Had to stop them from beginning regime of x3hr finger pricks to treat Mom's untreated diabetes. Wonder what else we'll run into.
 

Jaycey

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Hang in there my friend @zauberflöte ! Were you able to arrange for carers at night? Such a good idea. We didn't have that option.
 
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zauberflöte

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@Jaycey not yet but God has been sending exactly the right people at exactly the right times today, and so we are not doing rehab, we are doing a combo of 24/7 care (that we'll engage) plus home health, with the same agency that does our hospice, at Mom's place! Hopefully she will remember the love there, which will certainly aid the healing/recovery mountain's reduction.

While bro was here, OS PA came in. "It all looks like it should". Emphasized 90 degree rule. Very good circulation in op side foot. Incision looks good. Says, the proof will be in the pudding, as in, how well she responds to PT today and tomorrow. Was encouraging about our choice to have done this. Bro writes, he sounded an awful lot like we did yesterday (trying to decide, he, sis, and I).

Also with bro, PT came in. Did not go well. Mom an anxious demented very elderly lady at the best of times! And her body often does the opposite of what you ask. Or she doesn't understand what was asked, or did but it doesn't get to the movement part of the brain correctly. Or she's getting Parkinson's. Who knows. They will try again tomorrow, and OT will coordinate with them so Mom only gets worked up once. .

We saw OT but Mom was asleep. She seemed very perspicacious and helped us a great deal. Therapy team's criterion for discharge is, that Mom be a one-person transfer to chair or commode, or higher functioning. Since we ALL know that walking is all Mom needs for rehab anyway, and she will relearn that by doing it at home, we are good. All her ADLs that she can't do are managed at her place as needed. OT said it's her experience that the second day is usually better for the patient. That is not necessarily how I remember it in the pain department, but surely clearing out the GA for 24 more hours will be good.

Thanks all for circling round the wagons for me! I don't see this going over well on my dementia forum
 

Layla

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You know the old saying, "it's very early days". And that it is.
I'm sure there are lots of prayers going up, good vibes being sent and all that great stuff.
One Day At A Time.
We're here for you...that is for sure.
Big hugs :console2:
@zauberflöte
 
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zauberflöte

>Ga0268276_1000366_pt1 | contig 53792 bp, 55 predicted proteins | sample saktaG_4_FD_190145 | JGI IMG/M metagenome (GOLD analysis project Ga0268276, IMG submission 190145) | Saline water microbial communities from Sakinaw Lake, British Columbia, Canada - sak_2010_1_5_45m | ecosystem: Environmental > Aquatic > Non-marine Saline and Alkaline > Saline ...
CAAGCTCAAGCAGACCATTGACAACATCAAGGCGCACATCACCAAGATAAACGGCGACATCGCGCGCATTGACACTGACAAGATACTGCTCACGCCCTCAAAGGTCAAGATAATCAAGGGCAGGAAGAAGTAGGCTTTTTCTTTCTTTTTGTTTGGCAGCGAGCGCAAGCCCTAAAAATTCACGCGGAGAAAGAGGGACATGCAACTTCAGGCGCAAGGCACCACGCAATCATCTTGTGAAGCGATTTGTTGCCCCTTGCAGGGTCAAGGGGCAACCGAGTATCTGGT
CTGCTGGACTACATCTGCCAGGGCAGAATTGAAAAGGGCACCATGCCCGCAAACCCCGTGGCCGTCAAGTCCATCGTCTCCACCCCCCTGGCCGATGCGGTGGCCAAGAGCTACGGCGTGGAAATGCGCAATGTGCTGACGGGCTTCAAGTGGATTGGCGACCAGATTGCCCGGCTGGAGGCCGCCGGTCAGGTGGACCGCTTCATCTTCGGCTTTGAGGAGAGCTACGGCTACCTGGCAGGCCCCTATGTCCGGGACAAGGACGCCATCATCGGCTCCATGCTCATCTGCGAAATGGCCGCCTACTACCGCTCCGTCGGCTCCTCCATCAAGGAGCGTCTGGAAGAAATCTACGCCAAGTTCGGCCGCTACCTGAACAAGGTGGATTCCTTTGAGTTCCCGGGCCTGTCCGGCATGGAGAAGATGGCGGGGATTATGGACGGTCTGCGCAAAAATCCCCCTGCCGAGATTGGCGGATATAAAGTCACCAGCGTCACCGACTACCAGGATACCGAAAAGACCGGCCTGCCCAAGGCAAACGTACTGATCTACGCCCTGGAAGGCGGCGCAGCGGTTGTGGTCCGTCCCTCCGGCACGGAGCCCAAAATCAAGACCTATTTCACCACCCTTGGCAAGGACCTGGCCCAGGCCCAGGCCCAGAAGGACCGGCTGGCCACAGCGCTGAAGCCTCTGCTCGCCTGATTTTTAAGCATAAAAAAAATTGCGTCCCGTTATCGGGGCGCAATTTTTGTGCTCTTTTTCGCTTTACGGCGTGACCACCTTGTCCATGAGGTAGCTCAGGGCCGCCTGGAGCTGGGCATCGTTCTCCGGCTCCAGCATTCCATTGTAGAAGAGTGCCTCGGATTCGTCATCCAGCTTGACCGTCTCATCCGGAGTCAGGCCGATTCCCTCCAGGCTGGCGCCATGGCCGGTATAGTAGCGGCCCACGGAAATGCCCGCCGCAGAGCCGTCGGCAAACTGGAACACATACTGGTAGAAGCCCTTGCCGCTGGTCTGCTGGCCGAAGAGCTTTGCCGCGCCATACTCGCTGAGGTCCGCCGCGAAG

zauberflöte

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Thanks @Layla ! There's been mostly sleeping today except for an unsuccessful visit from PT. They propped her up on the edge of the bed by main force, to hear it told, and she vigorously protested out of anxiety, fright, and disorientation-- and maybe pain, who knows. She did, however, have a good, happy half hour awake with bro before I arrived to spell him.

It is indeed discouraging to watch your mother more or less perpetually zonked out, not taking fluids when put on a little swab and offered, sleeping with her mouth open, for three entire days. She's not getting much pain med-- they are using morphine in the IV, and her last dose was almost 11 hours ago. I don't know whether she hurts and has taken herself away, or doesn't hurt. She can't use her mouth very well in forming words, but sometimes you can make things out by her intonations. Yes is "ah-ah?" like "mm-hm", no is "ah-ah!" like "nuh-uh". Only the "ah"s are more "ung"s.
Well! There, to make me a liar, I took advantage of a small coughing fit, got a yes to a water offer 4 times running. A teaspoon from the little green swabby thing. Better than nothing. Then she actually said something more than yes, no, or sure ("ah!"). It was a whole sentence. Ah ah ah ah ah ah ah ah ah. Now I'm discouraged all over again.
 

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Oh hon.....my heart goes out to you. How rough it must be to see your dear mother this way. And to not know if she needs something or not.

Jaycey was right about the way the anesthetics and pain meds impact an older person and especially one with dementia. I went through the same with my mother back in the mid-90's. She was 84 and the level of anesthetic they gave her was frankly too much for her little body. She was so disoriented and angry at times. Back then I wasn't as smart about these things as I am now and we didn't have anyone with her 24/7. So you are very smart to do that. It only takes one time of her thinking she can get up and you have big problems.

I know on some level there is great comfort with you and your brother there. Please know you're doing a great job and being a very caring and supportive daughter. I hope things start to improve so you can see the light at the end of the tunnel (and know it's not a train). (((HUGS)))
 

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@zauberflöte You have a gift for describing what you see and feel so vividly, your dilemmas land in the very pit of my stomach and make my heart ache. I am searching for something of value to offer from my experience caring for my mother, post-stroke, as we tried to get her treatment for a circulatory problem that turned her toes black, and eventually resulted in a fractured pelvis. It isn’t much, but here it is: I am convinced that love is communicated and matters more than anything else. I would guess that you know many love languages - touch, sound, smell. They all work. I know the anxiety about pain medication when you can’t be certain if they’re in pain. A nurse taught me to watch breathing: shallow, deep, slow fast, regular, irregular and use those cues to judge pain levels. Remember to pace yourself, as this is a marathon, not a sprint. Finally: there’s no way to do this right, but equally no way to do it wrong.
 

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Thanks for keeping us updated. Yes, I think once the GA clears from her body and the pain meds are sorted things will improve. She is probably so confused with all this. It will be great to get her back home with familiar people.

I hope things improve today!